Talking again of memory and Netware, the office server just grinds to a halt with a heavy printing job. Users of WIN/V and the Chinese equivalent report that even small printing jobs tie up the system due to the huge spooler files. With memory dropping in price, and set to drop even further when the Taiwanese DRAM producers come into full flow later this year, it becomes economically viable to stuff the box with as much RAM as it can hold.

I notice a big difference in the office under Windows between the systems with 8 MB and mine with 16 MB. Not only can you multi-task safely with more memory, but memory-intensive operations such as graphics run much faster. Incidentally, I still say that Windows 3.1 needs RAM Doubler or Hurricane to tidy up its sloppy memory management and reclamation.

72 pins good, 30 pins bad

There is always a catch. Older machines using 30-pin SIMMs are out of luck, since the low prices only apply to the latest and greatest memory chips, the PS/2 or 72-pin SIMMs. As far as I can tell from a quick inventory of the office PCs, the dividing line is Pentiumdom. The 486s all use the older and relatively more expensive memory.

The net result is that it is cheaper to upgrade old PCs with a heart transplant. The price I was quoted for a new motherboard with 16 MB of the new-style memory chips and a spanking new Pentium CPU was about the same as for 16 MB of 30-pin SIMMs. Nuff said.

Updated

FrameMaker 5.0 is on the way, for a mere princely sum. A friend using FM on the Mac says that version 5.0 is not really worth having, but I thought that there could be some advantages. One thing is for sure: it can import WinWord 6.0 files. Like some other programs, FM4 only goes up to WinWord 2.0. I am hoping that the new version will also have screen handling and navigation on a par with WinWord itself, as FM is distinctly clunky by comparison.

Got everything back (just)

The hapless client I mentioned in the last column has his system working again, wood touched, fingers permanently crossed, four leaf clovers plastered all over the server. The hard drive was rescued from terminal stiction and is working again, but obviously it cannot be trusted. I am still waiting to see when he will get his new computer system, and how he will network it.

Last-minute

Compuserve in Germany now has ISDN access. The announcement came in the form of a very low-key newsletter that enclosed a flyer for cheap ISDN hardware. There are no messages when I log in, but I believe that ISDN access is available now. I am not the best person to ask about that, as I don't have ISDN yet, but I certainly will now.

Although the 700 DM (US$400) rebate by Deutsche Telekom on ISDN installations expired six weeks ago, the Compuserve prices are such that it may not mater much. The best part is an internal ISDN connector card for a PC for the princely sum of one mark. However, I don't think that it is enough by itself, so the actual final bill for hardware is likely to be several hundred times as much. Incidentally, Compuserve also have a special offer on a 28.8 kbs modem, but I will look around for a combined modem/ISDN internal card. ZyXel and others have had external devices of that type for quite some time now, and I saw some of them at CeBIT last year.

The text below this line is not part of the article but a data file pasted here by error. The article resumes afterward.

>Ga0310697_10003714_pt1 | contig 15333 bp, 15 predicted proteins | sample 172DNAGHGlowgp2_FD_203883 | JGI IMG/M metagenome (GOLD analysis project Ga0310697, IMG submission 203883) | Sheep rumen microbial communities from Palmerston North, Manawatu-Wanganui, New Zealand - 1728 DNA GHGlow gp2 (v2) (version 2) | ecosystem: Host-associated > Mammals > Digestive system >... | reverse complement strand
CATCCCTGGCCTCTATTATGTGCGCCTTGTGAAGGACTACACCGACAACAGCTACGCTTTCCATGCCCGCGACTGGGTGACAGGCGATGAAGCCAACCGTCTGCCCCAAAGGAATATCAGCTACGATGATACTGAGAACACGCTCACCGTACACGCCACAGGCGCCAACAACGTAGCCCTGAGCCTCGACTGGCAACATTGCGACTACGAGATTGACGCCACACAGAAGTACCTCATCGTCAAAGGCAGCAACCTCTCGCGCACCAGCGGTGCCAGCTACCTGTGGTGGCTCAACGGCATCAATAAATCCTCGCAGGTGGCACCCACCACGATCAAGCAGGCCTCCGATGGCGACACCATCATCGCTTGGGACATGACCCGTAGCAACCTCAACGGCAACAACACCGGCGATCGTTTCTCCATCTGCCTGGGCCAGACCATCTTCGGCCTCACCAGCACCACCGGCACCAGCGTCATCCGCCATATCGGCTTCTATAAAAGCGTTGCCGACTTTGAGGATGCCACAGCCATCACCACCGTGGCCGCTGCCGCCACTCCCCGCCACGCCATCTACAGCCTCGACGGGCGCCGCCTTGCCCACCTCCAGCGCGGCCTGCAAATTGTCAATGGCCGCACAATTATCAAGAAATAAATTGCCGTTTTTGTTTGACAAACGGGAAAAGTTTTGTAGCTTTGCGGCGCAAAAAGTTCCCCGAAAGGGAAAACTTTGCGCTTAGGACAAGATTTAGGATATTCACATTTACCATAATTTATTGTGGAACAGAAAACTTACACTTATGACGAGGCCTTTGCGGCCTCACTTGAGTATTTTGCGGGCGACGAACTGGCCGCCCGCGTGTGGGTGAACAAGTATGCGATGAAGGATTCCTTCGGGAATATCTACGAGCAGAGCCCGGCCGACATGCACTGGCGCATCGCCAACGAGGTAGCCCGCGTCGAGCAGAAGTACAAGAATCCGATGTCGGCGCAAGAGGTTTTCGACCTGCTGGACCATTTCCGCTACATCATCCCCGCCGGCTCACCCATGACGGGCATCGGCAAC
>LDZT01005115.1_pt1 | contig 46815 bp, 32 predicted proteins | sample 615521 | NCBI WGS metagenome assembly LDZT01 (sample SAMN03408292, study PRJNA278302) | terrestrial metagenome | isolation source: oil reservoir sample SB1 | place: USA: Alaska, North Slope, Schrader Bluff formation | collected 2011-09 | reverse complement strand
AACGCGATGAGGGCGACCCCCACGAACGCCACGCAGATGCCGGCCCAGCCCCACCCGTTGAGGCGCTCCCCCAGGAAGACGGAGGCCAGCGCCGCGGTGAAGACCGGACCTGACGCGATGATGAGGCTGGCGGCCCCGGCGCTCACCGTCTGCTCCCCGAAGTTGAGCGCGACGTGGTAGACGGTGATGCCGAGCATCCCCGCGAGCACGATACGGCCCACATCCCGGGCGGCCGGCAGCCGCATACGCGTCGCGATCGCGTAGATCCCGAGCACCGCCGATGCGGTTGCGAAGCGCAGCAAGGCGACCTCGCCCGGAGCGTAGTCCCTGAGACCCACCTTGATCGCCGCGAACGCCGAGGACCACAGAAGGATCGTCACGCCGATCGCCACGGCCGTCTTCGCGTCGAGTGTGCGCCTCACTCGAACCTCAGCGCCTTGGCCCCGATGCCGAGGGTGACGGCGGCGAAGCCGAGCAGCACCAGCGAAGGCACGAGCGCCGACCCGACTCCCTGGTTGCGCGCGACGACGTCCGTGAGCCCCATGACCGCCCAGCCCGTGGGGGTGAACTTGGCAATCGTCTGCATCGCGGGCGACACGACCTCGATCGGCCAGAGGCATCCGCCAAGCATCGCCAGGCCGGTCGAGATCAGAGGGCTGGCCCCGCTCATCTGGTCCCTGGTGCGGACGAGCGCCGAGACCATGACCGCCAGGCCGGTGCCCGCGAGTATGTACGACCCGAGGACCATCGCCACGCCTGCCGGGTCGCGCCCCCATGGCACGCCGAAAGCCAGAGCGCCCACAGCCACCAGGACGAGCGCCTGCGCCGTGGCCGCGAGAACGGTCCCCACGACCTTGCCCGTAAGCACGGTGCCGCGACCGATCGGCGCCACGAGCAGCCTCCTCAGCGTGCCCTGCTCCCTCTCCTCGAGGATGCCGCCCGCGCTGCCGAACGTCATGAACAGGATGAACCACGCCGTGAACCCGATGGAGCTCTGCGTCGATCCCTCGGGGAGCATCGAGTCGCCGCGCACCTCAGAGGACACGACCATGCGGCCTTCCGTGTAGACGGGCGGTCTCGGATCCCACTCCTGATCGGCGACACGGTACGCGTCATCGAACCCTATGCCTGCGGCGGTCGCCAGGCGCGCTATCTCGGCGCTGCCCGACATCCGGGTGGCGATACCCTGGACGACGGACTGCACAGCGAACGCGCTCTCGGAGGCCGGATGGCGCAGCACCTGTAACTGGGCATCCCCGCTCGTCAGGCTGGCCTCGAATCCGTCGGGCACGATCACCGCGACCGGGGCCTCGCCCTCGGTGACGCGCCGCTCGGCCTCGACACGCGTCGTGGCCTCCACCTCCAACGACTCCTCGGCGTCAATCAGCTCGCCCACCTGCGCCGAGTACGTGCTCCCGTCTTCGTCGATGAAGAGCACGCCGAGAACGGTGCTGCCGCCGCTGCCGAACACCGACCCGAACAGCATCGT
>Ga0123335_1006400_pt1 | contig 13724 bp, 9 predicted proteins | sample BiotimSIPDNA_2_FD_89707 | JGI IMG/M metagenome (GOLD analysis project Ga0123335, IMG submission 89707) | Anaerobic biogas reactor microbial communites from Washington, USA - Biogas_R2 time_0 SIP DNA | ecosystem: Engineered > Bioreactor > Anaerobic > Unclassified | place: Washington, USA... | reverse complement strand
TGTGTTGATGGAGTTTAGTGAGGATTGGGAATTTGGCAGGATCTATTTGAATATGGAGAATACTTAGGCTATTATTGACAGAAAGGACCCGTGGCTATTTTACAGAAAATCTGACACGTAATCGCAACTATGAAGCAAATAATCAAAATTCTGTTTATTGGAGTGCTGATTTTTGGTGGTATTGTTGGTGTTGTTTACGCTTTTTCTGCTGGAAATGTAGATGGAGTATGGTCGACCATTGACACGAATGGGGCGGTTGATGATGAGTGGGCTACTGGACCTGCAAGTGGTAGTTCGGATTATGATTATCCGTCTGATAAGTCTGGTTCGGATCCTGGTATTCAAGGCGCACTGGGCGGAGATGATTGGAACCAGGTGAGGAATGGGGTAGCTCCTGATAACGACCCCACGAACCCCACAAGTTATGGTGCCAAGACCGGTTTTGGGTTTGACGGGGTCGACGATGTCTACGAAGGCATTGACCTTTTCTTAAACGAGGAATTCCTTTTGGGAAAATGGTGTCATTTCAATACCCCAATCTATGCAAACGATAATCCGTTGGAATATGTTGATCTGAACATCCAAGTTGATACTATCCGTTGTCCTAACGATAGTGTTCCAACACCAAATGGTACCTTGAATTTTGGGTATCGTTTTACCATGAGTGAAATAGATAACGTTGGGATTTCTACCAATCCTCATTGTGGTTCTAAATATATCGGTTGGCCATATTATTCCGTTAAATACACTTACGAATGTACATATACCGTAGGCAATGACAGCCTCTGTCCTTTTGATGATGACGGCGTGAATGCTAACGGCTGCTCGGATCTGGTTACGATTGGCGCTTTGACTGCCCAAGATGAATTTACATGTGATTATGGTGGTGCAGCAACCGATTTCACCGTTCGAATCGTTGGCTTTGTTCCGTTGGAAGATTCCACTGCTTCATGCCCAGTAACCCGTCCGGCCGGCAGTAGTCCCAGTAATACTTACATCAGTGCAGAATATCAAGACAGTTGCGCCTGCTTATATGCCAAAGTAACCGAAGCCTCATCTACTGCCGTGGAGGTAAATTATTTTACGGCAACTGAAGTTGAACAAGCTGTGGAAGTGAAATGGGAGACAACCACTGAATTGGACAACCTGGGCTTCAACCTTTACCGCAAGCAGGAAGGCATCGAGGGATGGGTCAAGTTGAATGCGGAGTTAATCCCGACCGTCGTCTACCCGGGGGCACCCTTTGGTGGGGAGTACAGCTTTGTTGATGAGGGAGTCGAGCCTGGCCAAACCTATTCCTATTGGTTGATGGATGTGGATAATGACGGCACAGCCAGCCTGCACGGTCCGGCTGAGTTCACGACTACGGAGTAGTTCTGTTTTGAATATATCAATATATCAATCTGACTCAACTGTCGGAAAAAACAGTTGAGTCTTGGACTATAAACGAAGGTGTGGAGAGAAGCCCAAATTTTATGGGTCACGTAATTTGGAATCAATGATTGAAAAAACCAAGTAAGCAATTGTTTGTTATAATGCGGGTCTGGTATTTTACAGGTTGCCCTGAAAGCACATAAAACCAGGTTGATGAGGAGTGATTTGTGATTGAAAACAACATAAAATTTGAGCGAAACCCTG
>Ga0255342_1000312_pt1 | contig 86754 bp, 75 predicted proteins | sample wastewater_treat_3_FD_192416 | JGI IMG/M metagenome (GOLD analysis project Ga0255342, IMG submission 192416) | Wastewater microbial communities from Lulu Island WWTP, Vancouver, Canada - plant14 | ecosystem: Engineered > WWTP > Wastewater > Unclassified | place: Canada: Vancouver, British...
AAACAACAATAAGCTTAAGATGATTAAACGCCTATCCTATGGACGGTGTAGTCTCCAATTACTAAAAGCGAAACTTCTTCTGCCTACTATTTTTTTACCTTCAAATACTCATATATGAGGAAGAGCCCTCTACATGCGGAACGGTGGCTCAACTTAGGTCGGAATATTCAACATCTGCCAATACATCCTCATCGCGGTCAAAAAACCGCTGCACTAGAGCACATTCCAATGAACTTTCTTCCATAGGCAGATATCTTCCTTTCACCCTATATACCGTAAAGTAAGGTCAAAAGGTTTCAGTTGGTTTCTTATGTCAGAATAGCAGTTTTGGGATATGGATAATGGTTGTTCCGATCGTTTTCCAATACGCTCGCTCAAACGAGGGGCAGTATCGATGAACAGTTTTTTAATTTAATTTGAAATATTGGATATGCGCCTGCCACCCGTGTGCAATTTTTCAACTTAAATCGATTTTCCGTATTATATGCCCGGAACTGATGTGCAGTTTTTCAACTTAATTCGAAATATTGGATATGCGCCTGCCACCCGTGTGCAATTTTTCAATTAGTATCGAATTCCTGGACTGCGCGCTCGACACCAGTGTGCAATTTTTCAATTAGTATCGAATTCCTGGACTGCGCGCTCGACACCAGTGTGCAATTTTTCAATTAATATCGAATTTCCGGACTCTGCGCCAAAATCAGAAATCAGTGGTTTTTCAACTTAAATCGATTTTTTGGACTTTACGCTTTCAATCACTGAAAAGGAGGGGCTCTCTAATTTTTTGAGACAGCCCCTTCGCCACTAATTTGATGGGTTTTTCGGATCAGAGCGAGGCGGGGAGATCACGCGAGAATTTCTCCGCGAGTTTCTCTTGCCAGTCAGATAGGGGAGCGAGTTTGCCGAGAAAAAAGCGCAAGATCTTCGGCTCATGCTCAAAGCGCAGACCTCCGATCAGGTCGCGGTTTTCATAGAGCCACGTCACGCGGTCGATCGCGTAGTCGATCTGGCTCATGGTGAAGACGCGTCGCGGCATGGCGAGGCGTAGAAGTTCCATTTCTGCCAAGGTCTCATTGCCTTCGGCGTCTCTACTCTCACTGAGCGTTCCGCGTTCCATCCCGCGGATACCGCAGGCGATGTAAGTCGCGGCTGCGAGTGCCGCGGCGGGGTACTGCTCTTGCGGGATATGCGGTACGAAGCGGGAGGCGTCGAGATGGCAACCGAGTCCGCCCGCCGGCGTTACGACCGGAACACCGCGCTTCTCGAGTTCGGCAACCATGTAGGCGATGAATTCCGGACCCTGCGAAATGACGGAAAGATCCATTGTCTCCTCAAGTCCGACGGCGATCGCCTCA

From a financial point of view, one ISDN line that provides three separate lines and calling numbers costs about the same per month as two analog lines. It is definitely worth going for ISDN when I move the office within the next two months.

Although I follow developments in new technology very closely, I don't keep up with the latest and greatest. I ask the same questions as anybody else with less technical expertise would ask. Does the new technology fulfill an actual need? Is it usable? Is it affordable? High-tech always needs to address some low-tech and no-tech questions before it is widely adopted, and the vendors that realize this are the ones that have the biggest success. Indeed, they even get to stay in business.

Comments or feedback or more information? Contact me on Compuserve on 100575,2573.


© Algorithmica Japonica Copyright Notice: Copyright of material rests with the individual author. Articles may be reprinted by other user groups if the author and original publication are credited. Any other reproduction or use of material herein is prohibited without prior written permission from TPC. The mention of names of products without indication of Trademark or Registered Trademark status in no way implies that these products are not so protected by law.

Algorithmica Japonica

September, 1996

The Newsletter of the Tokyo PC Users Group

Submissions : Editor


Tokyo PC Users Group, Post Office Box 103, Shibuya-Ku, Tokyo 150-8691, JAPAN